Cron traditionally has been considered another such a tool for job scheduling, but is it enough? This webinar considers that very question. The first part builds on a previous Geek Guide, Beyond Cron, and briefly describes how to know when it might be time to consider upgrading your job scheduling infrastructure. The second part presents an actual planning and implementation framework.
Join Linux Journal's Mike Diehl and Pat Cameron of Help Systems.
Free to Linux Journal readers.Register Now!
- Google's SwiftShader Released
- Interview with Patrick Volkerding
- SUSE LLC's SUSE Manager
- My +1 Sword of Productivity
- Tech Tip: Really Simple HTTP Server with Python
- Murat Yener and Onur Dundar's Expert Android Studio (Wrox)
- Managing Linux Using Puppet
- Non-Linux FOSS: Caffeine!
- SuperTuxKart 0.9.2 Released
- Returning Values from Bash Functions
With all the industry talk about the benefits of Linux on Power and all the performance advantages offered by its open architecture, you may be considering a move in that direction. If you are thinking about analytics, big data and cloud computing, you would be right to evaluate Power. The idea of using commodity x86 hardware and replacing it every three years is an outdated cost model. It doesn’t consider the total cost of ownership, and it doesn’t consider the advantage of real processing power, high-availability and multithreading like a demon.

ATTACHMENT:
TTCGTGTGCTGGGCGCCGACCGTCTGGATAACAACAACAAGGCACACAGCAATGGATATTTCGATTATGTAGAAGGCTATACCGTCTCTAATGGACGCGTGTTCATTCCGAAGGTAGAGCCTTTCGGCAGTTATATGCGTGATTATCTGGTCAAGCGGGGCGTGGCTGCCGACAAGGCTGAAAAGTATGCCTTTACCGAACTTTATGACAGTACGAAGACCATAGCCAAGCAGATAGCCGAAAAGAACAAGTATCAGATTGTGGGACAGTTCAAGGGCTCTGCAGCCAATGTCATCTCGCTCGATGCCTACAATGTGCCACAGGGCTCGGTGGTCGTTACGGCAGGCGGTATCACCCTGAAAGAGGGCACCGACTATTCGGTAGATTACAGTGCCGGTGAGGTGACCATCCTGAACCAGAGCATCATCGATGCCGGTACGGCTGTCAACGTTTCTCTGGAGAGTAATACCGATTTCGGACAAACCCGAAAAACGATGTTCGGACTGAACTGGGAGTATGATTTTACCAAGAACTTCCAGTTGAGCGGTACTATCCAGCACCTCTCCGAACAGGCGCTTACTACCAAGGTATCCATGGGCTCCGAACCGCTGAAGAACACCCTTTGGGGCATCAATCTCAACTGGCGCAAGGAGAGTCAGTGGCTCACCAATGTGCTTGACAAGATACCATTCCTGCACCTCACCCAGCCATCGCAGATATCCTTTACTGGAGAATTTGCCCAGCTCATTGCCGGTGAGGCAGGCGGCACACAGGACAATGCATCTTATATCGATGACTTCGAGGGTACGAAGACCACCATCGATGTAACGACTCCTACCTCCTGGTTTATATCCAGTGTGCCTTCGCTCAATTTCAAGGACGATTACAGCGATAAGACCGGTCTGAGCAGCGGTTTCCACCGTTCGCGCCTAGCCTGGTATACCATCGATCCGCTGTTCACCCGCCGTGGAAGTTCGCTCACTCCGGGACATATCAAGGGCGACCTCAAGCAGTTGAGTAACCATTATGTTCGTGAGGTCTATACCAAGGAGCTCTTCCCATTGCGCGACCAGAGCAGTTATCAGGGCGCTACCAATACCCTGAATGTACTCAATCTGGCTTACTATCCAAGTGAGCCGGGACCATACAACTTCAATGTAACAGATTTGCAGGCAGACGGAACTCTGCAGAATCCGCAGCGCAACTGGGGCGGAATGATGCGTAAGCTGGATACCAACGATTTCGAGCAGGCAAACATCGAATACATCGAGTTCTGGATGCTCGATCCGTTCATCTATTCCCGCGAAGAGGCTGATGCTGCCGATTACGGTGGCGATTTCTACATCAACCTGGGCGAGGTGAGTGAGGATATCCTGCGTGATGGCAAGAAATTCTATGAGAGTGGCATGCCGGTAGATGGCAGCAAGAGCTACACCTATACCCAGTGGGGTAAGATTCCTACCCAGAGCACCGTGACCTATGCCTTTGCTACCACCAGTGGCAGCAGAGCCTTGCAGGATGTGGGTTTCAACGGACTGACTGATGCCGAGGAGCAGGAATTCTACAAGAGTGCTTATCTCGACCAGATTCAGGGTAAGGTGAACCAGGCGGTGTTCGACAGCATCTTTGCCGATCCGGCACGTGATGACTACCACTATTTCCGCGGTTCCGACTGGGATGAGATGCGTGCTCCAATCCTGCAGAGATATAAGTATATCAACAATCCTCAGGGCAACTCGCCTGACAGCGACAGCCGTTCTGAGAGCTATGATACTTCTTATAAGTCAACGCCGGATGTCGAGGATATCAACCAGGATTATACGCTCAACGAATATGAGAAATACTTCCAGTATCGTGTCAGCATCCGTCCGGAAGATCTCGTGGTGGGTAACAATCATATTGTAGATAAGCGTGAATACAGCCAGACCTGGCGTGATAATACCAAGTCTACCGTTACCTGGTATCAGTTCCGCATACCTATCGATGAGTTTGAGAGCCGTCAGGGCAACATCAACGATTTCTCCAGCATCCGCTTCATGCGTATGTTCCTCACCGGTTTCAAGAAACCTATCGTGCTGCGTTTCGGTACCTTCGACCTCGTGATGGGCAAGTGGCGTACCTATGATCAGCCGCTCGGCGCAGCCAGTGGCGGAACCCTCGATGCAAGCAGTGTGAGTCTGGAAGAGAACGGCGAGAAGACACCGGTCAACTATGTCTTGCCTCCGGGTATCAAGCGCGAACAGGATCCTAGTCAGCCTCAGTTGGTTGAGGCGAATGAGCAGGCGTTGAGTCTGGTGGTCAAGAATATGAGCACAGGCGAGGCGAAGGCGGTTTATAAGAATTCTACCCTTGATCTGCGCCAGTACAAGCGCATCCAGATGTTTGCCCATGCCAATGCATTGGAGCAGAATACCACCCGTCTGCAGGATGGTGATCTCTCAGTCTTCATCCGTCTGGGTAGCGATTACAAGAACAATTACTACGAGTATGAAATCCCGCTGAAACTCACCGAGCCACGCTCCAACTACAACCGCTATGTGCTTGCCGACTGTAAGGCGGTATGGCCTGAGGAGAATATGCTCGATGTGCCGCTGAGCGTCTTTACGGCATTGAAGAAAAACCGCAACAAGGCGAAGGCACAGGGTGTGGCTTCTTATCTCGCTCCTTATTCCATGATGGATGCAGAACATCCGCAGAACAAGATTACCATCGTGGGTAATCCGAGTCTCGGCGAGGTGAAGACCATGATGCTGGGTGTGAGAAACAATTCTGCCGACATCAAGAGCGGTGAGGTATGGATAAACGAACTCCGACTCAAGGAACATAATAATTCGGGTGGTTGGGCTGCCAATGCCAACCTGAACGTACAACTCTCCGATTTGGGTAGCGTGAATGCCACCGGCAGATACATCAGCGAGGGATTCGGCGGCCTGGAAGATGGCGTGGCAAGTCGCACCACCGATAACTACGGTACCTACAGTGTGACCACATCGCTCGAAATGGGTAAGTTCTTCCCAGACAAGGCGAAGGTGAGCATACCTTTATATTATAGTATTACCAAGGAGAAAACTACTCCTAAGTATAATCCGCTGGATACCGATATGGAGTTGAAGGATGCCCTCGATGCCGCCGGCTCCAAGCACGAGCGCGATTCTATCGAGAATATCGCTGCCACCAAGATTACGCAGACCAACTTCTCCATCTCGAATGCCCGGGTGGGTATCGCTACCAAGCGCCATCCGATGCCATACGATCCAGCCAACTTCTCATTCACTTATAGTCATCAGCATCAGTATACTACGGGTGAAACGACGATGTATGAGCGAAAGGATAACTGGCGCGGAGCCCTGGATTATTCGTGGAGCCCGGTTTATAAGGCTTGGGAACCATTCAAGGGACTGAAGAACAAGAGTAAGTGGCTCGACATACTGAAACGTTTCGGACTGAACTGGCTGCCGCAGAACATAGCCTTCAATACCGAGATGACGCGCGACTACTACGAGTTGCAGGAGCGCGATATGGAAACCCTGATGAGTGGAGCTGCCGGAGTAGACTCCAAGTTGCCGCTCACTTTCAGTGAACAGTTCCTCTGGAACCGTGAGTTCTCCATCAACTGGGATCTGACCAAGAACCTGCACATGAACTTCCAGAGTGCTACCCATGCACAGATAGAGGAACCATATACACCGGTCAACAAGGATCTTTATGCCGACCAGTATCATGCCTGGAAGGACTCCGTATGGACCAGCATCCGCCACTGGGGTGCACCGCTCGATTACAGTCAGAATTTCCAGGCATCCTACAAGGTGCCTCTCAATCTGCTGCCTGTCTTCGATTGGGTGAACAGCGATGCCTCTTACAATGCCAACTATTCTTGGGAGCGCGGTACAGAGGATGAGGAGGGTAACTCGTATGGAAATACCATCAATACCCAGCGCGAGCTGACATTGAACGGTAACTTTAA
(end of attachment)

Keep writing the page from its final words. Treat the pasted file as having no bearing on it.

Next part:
This ebook takes a look at some of the practical applications of the Linux on Power platform and ways you might bring all the performance power of this open architecture to bear for your organization. There are no smoke and mirrors here—just hard, cold, empirical evidence provided by independent sources. I also consider some innovative ways Linux on Power will be used in the future.Get the Guide